Fieldnotes: Digital Resources

A permanent list of digital resources in archaeology and related fields.

See also: Directory of Graduate Programs in the United States and Canada

The Wiener Laboratory is an active research department, within the American School of Classical Studies at Athens, dedicated to archaeological science in Greece. The laboratory was created through the vision of Malcolm H. Wiener and it remains sustained by his generosity. The Lab has grown since its inauguration on June 2, 1992, to offer a variety of fellowship opportunities, a library, and comparative reference collections, as well as a range of the specialist equipment and tools required by scholars exploring the past through scientific means. Research conducted at the Wiener Laboratory includes biological anthropology (the study of human skeletal remains), zooarchaeology (the study of animal bones), geoarchaeology (the study of soils and rocks, including metallurgy), and environmental studies (including the study of organic residues and botanical remains). Annual fellowships are offered in each of these areas.
The establishment of the Division of Anthropology at the Yale Peabody Museum in 1902 by George Grant MacCurdy brought together the Museum’s archaeological, ethnological and physical anthropology collections under a single authority. Since then, through the University’s scientific expeditions and donations from Yale alumni and friends, the holdings of the Division have grown to over 280,000 catalogued lots.
The Yale University Art Gallery stimulates active learning about art and the creative process through research, teaching, and dialogue among communities of Yale students, faculty, artists, scholars, alumni, and the wider public. The Gallery organizes exhibitions and educational programs to offer enjoyment and encourage inquiry, while building and maintaining its collections in trust for future generations. It holds a substantial collection of ancient objects, including material from Yale's excavations at Dura Europos.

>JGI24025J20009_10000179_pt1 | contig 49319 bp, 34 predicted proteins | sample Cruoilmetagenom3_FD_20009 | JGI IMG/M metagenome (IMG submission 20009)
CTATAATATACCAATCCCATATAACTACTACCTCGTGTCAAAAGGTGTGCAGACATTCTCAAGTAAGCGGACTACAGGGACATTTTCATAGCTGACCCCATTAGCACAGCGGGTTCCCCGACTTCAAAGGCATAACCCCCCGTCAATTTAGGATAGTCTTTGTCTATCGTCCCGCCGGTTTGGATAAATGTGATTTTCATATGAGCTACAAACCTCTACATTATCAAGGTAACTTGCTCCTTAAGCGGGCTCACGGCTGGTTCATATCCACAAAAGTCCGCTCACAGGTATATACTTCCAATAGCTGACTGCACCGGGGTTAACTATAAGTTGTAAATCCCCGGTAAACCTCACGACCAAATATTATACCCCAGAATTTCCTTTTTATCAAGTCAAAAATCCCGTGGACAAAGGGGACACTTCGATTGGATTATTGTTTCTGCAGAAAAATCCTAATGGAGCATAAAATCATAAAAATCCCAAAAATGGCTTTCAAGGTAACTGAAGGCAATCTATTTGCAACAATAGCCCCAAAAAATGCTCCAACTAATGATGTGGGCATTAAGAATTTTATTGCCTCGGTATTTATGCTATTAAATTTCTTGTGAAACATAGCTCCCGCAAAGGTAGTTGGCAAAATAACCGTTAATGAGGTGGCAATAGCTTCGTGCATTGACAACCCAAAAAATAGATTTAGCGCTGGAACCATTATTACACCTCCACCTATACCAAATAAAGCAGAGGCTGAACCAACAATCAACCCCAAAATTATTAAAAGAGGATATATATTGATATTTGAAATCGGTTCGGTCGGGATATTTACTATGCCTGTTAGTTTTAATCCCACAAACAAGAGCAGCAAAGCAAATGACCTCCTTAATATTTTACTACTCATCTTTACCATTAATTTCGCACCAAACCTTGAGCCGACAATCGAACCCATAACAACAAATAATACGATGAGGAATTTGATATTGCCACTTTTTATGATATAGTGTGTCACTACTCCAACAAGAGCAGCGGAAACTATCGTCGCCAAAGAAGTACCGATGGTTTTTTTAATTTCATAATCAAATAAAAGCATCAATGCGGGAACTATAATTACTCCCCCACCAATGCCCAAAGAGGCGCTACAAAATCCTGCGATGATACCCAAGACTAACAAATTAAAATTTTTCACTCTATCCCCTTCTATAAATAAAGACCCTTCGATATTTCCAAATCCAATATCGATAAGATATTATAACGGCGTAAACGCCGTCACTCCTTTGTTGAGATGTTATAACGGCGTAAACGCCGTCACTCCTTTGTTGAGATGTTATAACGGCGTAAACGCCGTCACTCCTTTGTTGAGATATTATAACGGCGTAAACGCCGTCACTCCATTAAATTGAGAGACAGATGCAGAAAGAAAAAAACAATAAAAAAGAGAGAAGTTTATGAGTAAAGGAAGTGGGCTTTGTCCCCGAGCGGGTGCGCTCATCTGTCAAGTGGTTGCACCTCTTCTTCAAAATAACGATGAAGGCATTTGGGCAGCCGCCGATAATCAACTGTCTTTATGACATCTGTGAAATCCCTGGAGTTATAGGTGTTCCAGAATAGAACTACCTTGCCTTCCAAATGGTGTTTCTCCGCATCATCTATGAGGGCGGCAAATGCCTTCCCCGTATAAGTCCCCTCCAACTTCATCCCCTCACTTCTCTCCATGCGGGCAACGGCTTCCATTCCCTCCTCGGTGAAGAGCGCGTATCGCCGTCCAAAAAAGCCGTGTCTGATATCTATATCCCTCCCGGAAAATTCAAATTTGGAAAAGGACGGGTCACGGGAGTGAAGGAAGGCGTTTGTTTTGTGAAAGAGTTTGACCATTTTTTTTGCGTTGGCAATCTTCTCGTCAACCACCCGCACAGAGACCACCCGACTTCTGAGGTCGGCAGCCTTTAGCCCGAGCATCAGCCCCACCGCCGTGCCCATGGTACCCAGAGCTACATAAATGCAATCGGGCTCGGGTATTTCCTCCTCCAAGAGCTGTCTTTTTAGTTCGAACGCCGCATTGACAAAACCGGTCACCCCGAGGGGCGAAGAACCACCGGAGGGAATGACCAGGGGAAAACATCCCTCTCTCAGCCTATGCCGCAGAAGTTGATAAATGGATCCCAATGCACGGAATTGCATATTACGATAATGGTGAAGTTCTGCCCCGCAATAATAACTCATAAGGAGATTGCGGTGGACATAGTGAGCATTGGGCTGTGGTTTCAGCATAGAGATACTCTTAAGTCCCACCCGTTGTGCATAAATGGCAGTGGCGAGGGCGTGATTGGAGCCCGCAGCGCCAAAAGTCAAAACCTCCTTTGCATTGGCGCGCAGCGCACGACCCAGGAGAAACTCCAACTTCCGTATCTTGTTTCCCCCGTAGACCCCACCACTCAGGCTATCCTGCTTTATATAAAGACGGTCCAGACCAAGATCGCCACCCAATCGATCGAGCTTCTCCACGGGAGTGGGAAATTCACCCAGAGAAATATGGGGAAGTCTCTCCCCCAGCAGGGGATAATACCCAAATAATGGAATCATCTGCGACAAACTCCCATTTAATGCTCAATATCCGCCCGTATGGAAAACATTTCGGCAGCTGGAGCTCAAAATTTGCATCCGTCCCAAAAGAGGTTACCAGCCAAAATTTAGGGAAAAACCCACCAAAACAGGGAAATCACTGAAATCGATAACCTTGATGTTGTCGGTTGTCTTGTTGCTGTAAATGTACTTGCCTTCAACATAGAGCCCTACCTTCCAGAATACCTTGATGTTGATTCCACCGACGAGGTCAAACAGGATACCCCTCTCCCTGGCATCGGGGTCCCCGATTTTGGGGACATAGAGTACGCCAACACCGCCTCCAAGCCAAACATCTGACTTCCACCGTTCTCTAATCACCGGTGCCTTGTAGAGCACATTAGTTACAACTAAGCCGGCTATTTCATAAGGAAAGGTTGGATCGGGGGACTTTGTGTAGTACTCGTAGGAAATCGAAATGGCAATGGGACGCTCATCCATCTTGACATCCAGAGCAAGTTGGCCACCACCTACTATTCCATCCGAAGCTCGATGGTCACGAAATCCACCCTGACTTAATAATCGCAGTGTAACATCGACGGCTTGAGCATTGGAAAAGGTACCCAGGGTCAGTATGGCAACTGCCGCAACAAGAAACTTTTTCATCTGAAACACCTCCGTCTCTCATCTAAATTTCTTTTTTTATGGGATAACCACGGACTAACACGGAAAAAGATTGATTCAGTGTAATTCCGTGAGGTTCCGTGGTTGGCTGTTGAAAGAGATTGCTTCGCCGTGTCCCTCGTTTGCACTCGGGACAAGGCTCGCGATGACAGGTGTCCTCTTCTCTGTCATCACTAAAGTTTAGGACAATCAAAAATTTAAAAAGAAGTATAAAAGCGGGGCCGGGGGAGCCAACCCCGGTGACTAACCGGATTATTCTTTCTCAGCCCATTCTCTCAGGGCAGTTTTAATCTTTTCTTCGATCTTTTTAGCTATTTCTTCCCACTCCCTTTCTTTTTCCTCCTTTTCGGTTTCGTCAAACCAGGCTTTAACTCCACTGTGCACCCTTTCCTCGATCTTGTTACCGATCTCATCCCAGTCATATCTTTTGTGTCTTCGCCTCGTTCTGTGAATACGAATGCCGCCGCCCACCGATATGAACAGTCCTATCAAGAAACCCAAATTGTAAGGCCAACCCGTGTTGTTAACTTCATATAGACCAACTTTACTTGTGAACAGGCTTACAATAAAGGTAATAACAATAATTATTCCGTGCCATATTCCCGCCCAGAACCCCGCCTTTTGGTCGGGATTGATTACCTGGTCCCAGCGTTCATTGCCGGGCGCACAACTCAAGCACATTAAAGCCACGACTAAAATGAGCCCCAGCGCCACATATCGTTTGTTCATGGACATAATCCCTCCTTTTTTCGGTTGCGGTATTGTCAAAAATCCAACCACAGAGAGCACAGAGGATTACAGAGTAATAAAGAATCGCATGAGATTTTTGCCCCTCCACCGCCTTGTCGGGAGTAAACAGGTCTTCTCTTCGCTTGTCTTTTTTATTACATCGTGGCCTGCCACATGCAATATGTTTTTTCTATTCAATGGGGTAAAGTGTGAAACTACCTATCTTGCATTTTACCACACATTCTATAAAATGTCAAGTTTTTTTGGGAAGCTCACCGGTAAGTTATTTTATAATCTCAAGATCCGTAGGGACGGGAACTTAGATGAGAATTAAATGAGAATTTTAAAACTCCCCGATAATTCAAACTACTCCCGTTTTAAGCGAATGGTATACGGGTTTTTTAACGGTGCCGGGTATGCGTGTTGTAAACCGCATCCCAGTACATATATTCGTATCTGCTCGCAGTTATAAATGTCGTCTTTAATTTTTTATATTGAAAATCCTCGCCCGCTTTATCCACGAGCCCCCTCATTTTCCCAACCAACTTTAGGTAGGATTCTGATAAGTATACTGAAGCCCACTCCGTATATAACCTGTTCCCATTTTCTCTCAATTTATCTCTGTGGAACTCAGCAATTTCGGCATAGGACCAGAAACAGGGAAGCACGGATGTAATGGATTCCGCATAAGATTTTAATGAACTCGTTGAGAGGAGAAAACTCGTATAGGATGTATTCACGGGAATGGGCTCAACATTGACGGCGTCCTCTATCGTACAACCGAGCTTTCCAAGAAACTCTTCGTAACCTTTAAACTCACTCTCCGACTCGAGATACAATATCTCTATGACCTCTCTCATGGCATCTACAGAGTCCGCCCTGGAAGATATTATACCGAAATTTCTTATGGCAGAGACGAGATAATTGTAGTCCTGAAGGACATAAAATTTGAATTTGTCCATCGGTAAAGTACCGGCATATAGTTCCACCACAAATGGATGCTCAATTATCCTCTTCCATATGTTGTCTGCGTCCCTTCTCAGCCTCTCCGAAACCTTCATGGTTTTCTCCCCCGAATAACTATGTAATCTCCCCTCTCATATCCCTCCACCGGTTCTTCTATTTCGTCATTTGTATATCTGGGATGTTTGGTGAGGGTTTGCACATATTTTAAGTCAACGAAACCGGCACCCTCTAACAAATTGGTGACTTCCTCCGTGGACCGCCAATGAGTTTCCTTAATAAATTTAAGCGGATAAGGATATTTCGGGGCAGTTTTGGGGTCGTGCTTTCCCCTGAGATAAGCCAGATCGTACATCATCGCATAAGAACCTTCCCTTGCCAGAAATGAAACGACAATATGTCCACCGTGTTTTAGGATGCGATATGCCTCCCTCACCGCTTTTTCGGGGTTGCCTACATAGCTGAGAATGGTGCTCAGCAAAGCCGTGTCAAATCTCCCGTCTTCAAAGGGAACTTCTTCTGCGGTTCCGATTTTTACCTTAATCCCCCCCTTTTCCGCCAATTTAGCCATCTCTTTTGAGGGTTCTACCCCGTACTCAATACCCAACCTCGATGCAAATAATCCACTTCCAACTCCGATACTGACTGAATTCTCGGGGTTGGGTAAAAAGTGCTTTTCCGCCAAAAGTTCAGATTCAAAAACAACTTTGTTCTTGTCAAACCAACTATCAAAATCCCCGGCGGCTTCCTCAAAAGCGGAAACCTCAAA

Yeronisos, or "Sacred Island", is 12,000 square meters of calcareous rock rising dramatically from the swelling seas just off the coast of western Cyprus. Since 1990 it has been the extraordinary setting for a total island study undertaken by Professor Joan Breton Connelly and the Yeronisos Island Expedition for New York University. The project pioneers the integration of ecological and archaeological fieldwork toward the common goal of preserving natural and cultural resources.
The DAI compiles some of the most important bibliographies on archaeology: Archaeological Bibliography, Bibliography of the Archaeology of the Iberian Peninsula, Subject catalogue of the Roman-German Commission, and Bibliography of the Archaeology of Eurasia (completed bibliography). You are able to search through the Archaeological Bibliography free of charge at the website of the DAI. The Archaeological Bibliography is expanded daily by the departments in Rome, Athens, Istanbul and the head office in Berlin, and it comprises titles collected since 1956 (approx. 400,000 titles). As a result of the involvement of the Athens and Istanbul departments in compiling the bibliography (since spring 2006), considerably more Greek and Turkish journals and monographs have been described and made available for research, in view of the holdings of those libraries.
The Neubauer Expedition to Zincirli is an archaeological project of the University of Chicago’s Oriental Institute. 
Each summer, a research team of twenty-five to thirty archaeologists have worked at Ziyaret Tepe conducting excavations, geophysical surveys, artifact conservation, and specialist studies. Extensive preliminary reports of our work have been published regularly and many specialist studies are also available for scholars studying the ancient Near East in general, and the Assyrians in particular.

Pages